Over the past two years, I have followed the arguments that opponents of Opportunity Scholarships have hurled at the futures of economically disadvantaged students who need educational options. I am always taken back when people who have benefited from school choice desire to restrict minorities from having the same choice. This is hypocritical at the least and condemning at best.
The Opportunity Scholarship program serves as a launching pad for significant, needed transformation in North Carolina.
Most critics of HB 944 never acknowledge the facts surrounding the unsatisfactory performance of students who would benefit from Opportunity Scholarships:
• When excluding the top 10 percent of the highest-priced private schools, the average tuition is just $4,901
• More than 40 percent of North Carolinas private schools have tuition under $4,000
• The Childrens Scholarship Fund of Charlotte provides private school scholarships to families in Mecklenburg County where the average income is $28,800. A recent study of the program found that 97 percent of scholarship students contacted have graduated from high school.
• Within the past five years, on average, only 44 percent of black students passed end-of-grade tests compared with 76 percent of white students, according to the state Department of Public Instruction.
Much has changed in America since the 1950s. The landmark victory of Brown vs. the Board of Education laid the foundation to rectify the separate and unequal education of African-American students. Today, minority parents define academic equality in terms of outcomes and quality of education.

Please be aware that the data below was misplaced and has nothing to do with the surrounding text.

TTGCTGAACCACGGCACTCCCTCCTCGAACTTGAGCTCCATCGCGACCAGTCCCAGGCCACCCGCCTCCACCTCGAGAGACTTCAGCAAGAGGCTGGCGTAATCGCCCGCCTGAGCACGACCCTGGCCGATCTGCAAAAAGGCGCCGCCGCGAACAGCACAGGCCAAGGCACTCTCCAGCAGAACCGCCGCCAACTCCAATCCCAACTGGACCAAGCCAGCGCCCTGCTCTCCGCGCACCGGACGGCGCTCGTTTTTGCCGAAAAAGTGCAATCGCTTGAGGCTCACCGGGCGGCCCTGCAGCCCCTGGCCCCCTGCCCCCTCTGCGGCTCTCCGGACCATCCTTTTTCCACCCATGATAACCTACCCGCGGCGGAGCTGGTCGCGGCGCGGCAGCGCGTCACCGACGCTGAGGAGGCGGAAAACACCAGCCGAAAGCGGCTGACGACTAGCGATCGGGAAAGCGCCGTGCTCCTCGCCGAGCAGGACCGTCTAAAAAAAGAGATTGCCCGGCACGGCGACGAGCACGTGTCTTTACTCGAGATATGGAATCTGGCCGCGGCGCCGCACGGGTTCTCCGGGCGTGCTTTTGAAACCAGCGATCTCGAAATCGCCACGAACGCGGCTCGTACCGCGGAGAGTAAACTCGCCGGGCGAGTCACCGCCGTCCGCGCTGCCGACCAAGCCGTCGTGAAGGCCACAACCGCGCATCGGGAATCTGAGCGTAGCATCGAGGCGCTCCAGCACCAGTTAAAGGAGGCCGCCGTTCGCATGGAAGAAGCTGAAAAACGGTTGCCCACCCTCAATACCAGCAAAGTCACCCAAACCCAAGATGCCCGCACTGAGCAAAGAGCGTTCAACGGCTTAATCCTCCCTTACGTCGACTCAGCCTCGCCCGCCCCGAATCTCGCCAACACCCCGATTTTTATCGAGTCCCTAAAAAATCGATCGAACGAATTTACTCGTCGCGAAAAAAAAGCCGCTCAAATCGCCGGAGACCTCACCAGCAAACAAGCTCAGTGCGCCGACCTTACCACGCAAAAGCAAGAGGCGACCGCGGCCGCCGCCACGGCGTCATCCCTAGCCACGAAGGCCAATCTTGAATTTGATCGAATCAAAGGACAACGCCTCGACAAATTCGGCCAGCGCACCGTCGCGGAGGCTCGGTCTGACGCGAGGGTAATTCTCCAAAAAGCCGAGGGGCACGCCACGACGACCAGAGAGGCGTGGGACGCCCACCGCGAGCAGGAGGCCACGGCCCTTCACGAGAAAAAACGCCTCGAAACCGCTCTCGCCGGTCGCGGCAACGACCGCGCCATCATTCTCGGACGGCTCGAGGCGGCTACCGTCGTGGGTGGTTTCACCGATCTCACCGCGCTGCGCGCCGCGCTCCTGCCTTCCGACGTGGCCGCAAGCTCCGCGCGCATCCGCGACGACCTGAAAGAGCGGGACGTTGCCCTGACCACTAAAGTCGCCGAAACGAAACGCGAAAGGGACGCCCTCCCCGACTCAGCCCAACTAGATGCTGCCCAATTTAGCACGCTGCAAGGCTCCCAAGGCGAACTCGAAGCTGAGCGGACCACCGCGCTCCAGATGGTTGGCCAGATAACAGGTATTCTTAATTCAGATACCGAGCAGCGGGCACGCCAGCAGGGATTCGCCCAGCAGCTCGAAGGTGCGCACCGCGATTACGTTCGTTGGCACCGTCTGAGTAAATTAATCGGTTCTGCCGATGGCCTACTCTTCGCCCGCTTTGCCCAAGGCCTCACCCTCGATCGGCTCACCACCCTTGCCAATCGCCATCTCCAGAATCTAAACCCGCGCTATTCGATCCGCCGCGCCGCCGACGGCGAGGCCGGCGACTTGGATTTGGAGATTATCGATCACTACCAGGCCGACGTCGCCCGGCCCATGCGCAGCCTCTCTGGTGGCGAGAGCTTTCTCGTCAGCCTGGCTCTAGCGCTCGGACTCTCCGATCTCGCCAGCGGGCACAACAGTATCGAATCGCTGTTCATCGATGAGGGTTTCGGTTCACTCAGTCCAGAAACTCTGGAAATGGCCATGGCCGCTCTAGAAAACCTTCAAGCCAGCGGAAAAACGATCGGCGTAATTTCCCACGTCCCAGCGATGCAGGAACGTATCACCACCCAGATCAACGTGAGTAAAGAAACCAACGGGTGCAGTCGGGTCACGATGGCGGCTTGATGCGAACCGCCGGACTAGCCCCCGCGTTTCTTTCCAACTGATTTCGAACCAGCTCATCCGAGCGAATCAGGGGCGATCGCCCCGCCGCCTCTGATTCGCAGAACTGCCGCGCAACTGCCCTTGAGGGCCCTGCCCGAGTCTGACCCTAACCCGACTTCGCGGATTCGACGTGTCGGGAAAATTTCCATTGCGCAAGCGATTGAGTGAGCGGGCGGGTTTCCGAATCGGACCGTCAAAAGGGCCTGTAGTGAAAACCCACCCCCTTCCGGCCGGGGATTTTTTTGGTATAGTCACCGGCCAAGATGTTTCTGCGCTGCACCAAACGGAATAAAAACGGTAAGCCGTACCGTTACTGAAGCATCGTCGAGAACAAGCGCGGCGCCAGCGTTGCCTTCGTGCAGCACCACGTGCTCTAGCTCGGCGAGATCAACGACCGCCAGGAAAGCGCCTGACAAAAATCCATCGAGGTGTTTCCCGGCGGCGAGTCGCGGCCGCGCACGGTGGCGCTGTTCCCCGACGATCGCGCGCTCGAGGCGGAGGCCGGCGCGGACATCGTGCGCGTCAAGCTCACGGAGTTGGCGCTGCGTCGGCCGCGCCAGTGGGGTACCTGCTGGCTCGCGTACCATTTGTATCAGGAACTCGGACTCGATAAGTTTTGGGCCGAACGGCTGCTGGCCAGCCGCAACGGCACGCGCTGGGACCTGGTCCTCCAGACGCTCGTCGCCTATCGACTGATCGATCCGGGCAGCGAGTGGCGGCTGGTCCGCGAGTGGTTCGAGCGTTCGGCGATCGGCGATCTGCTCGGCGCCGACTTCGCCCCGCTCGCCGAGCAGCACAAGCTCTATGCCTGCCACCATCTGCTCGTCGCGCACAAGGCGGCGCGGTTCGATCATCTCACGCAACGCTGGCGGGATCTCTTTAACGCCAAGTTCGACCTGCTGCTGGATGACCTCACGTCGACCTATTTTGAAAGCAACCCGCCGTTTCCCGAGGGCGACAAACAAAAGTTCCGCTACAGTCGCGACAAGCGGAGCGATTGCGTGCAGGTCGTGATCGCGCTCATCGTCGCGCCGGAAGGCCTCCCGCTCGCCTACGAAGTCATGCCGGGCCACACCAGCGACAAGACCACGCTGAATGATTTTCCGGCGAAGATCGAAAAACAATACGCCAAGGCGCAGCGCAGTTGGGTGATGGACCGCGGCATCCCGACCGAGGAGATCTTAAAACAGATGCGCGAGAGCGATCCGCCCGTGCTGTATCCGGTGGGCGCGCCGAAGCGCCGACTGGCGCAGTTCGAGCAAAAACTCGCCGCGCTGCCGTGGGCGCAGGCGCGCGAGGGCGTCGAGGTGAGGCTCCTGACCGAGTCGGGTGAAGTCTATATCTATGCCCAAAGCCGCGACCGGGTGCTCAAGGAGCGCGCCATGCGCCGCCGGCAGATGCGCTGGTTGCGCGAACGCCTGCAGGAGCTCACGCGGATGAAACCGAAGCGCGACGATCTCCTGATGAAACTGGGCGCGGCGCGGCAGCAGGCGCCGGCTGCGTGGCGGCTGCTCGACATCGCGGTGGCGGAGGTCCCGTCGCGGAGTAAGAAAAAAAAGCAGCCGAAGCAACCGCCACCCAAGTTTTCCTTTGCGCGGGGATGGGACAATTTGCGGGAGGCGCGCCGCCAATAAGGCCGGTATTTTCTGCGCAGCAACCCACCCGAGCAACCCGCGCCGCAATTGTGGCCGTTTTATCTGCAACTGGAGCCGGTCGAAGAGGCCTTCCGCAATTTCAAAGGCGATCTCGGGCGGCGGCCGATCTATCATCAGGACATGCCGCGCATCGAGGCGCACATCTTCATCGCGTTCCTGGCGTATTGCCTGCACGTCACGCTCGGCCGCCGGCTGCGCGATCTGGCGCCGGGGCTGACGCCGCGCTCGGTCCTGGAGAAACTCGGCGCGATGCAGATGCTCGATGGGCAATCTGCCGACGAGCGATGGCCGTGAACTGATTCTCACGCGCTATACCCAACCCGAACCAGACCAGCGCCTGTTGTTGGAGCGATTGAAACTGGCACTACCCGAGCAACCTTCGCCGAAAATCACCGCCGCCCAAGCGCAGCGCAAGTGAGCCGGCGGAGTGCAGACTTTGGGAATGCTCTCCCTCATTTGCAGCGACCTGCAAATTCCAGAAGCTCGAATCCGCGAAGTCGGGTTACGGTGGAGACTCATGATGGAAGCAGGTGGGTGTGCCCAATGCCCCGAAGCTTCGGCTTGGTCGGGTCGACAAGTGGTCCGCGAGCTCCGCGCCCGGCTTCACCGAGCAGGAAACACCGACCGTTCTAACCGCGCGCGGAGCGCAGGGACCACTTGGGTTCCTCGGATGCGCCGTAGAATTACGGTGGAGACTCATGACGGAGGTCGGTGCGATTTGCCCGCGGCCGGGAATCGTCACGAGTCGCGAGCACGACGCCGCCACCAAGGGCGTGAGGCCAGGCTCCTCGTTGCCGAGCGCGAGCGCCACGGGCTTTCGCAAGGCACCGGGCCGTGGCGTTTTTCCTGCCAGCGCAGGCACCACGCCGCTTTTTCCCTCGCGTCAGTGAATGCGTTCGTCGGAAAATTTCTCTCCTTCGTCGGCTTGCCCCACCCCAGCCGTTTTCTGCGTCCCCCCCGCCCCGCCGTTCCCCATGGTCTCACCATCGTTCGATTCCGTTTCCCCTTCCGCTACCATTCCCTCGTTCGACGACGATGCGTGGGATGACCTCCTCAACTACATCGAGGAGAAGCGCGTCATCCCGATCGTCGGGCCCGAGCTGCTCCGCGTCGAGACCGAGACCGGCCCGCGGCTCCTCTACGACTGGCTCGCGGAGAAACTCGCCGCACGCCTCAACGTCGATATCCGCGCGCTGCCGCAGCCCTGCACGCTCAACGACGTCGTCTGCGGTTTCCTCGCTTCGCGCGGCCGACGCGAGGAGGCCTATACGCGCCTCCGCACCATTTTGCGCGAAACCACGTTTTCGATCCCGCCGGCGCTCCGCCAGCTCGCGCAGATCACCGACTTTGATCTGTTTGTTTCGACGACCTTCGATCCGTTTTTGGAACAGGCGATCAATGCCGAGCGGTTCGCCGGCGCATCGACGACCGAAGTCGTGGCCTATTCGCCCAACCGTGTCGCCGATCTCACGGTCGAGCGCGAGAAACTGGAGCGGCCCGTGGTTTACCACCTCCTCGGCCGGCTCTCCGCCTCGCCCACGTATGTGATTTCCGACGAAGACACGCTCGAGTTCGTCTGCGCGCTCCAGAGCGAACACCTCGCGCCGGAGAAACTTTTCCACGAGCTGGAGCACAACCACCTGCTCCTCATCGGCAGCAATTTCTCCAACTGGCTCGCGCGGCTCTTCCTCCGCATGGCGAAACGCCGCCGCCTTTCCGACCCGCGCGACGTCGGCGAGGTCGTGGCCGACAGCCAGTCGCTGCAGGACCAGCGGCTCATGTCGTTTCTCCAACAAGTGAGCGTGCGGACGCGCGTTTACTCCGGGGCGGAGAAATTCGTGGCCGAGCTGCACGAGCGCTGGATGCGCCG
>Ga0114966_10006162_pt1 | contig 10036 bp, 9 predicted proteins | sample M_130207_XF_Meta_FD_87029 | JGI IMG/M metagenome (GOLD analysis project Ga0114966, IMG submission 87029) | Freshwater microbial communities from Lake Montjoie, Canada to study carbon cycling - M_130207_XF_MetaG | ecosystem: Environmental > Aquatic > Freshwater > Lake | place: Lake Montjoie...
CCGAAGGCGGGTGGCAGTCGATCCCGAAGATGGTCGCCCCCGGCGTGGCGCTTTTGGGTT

When focusing on the measurable outcomes, it is quite evident that minorities have suffered from the notion of business as usual. This is not to downplay the efforts of public school teachers who labor tirelessly week in and week out. In terms of academic achievement, there is overwhelming evidence that minorities suffer the most in public schools. The opportunity scholarships are for those who qualify for free and reduced-price lunches. For a family of four, that is a household income of less than $44,000.
At the Upper Room Christian Academy, we not only serve families from all socioeconomic backgrounds, but we also effectively educate and empower them. Whether parents are blue-collar or white-collar workers, there is one thing they have in common: laying the foundation for lifelong success.
The parents of URCA are taxpayers who pay twice for education only because they desire better options for their children. We are absolutely delighted with the opportunity to serve even more so that these families will, finally, have the ability to choose the most appropriate education for their child.
Since the cost of these scholarships is less than what taxpayers pay to fund a child at traditional public schools, it is sheer nonsense to say that this money comes from public schools that serve the general population. It saves taxpayers money. It is nonsense to think that lower-income kids will use these scholarships mostly to attend high-tuition schools when the maximum scholarship is $4,200.
The scholarships restore authority into the hands of parents who seek refuge in private schools, without facing economic challenges. I vouch for vouchers. Frederick Douglass said it best when he said, It is easier to build strong children than to repair broken men. Let my people grow while time is on their side.
John K. Amanchukwu, a 2006 graduate of N.C. State where he played football, is the executive director of Upper Room Christian Academy in Raleigh.